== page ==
Bernal Heights, San Francisco
The Bernal Heights hill and microwave tower.
|Nickname(s): Bernal, BH|
|• Supervisor||Hillary Ronen|
|• Assemblymember||David Chiu (D)|
|• State senator||Scott Wiener (D)|
|• U. S. rep.||Nancy Pelosi (D)|
|• Total||1.049 sq mi (2.72 km2)|
|• Density||24,000/sq mi (9,100/km2)|
|Time zone||Pacific (UTC-8)|
|• Summer (DST)||PDT (UTC-7)|
|ZIP codes||94110, 94112|
Bernal Heights (// BUR-nəl) is a residential neighborhood in southeastern San Francisco, California. The prominent Bernal Heights hill overlooks the San Francisco skyline and features a microwave transmission tower. The nearby Sutro Tower can be seen from the Bernal Heights neighborhood.
Bernal Heights lies to the south of San Francisco's Mission District. Its most prominent feature is the open parkland and radio tower on its large rocky hill, Bernal Heights Summit. Bernal is bounded by Cesar Chavez Street to the north, San Jose Avenue to the west, US 101 to the east, and I-280 to the south.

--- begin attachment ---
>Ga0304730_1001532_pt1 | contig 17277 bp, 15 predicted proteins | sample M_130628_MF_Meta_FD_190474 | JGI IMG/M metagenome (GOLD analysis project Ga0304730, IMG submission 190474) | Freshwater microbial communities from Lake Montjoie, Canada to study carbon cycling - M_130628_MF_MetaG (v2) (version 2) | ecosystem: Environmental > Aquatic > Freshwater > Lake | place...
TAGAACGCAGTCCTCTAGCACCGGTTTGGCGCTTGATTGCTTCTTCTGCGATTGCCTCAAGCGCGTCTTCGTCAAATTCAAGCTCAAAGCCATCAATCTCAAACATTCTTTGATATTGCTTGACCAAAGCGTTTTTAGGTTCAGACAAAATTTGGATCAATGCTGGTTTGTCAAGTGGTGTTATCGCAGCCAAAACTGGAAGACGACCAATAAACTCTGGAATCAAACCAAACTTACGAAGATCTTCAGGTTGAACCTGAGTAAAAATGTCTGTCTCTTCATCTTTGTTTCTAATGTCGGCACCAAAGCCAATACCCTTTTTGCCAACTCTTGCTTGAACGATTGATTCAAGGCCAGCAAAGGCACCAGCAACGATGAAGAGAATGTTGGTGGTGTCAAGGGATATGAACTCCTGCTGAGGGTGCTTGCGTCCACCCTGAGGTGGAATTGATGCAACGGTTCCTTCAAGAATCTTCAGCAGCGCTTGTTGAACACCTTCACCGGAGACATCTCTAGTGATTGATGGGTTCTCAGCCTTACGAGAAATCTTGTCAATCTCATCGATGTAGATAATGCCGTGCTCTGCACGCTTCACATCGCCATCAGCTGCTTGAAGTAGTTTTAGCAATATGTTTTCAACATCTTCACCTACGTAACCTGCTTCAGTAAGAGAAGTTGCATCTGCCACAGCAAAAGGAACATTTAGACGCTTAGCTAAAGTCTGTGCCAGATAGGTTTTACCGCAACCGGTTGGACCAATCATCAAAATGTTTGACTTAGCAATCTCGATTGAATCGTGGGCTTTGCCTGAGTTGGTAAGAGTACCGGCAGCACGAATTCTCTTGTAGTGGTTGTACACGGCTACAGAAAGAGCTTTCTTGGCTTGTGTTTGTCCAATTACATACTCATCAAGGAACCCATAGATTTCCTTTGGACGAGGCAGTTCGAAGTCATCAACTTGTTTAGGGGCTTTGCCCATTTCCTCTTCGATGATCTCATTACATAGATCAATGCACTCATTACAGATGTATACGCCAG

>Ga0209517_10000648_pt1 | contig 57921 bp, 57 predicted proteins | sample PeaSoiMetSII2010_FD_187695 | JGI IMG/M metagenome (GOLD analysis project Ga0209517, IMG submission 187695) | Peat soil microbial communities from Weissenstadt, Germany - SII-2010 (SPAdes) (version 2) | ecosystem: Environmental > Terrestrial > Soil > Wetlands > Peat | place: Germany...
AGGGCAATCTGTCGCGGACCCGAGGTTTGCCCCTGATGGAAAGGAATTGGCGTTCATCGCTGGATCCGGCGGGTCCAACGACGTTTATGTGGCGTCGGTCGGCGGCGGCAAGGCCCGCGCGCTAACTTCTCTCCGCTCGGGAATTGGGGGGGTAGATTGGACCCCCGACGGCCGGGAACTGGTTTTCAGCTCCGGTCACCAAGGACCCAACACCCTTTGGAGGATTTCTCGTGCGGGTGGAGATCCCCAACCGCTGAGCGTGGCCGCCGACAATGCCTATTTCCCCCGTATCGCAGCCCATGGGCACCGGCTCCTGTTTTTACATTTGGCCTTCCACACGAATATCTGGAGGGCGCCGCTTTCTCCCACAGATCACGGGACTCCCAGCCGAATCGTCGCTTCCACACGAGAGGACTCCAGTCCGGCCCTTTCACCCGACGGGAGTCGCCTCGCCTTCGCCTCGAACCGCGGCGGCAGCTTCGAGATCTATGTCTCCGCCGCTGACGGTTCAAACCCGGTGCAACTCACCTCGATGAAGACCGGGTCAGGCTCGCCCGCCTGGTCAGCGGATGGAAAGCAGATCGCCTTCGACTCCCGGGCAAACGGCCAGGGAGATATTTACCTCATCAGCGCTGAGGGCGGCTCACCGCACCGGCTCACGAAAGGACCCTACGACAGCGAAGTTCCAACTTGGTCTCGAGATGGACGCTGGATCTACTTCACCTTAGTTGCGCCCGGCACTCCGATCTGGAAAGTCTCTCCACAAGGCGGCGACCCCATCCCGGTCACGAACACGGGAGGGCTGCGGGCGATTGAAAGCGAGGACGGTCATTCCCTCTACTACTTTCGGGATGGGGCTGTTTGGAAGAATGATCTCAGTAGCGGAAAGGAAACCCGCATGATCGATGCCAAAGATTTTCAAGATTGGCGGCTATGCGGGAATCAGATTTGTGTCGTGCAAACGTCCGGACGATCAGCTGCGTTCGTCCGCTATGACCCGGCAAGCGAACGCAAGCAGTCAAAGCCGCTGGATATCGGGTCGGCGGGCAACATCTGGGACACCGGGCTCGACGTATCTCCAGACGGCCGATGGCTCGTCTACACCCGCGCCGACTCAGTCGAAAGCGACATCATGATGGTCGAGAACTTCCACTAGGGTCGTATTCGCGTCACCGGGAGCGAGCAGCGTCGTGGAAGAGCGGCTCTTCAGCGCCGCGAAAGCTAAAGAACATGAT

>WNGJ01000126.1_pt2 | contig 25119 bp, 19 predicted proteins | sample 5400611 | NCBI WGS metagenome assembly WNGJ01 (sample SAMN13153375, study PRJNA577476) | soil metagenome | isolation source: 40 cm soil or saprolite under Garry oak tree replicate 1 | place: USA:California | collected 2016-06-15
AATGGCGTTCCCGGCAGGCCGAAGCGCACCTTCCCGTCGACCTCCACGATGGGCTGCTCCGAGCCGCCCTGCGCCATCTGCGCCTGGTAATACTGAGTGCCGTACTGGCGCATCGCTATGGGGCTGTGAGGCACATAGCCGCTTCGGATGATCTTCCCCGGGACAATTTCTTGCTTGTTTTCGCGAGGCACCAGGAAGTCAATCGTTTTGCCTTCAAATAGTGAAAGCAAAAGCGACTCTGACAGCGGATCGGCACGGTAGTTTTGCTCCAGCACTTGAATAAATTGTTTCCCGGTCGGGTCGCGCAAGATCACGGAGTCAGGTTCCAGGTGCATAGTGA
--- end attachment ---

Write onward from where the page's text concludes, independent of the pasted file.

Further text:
Bernal Heights was part of the 1839 Rancho Rincon de las Salinas y Potrero Viejo, a 4,446-acre (17.99 km2) Mexican land grant awarded to José Cornelio Bernal (1796–1842). By 1860, the land belonged to François Louis Alfred Pioche (1818–1872), a Frenchman and financier, who subdivided it into smaller lots. Its streets were laid out during the Civil War by Army engineers from the Presidio, which explains why so many Bernal streets are named for military men. It was first populated primarily by Irish immigrants who farmed the land and ran dairy ranches. According to legend, a mini gold rush was triggered in 1876 when con artists planted the hilltop with traces of gold.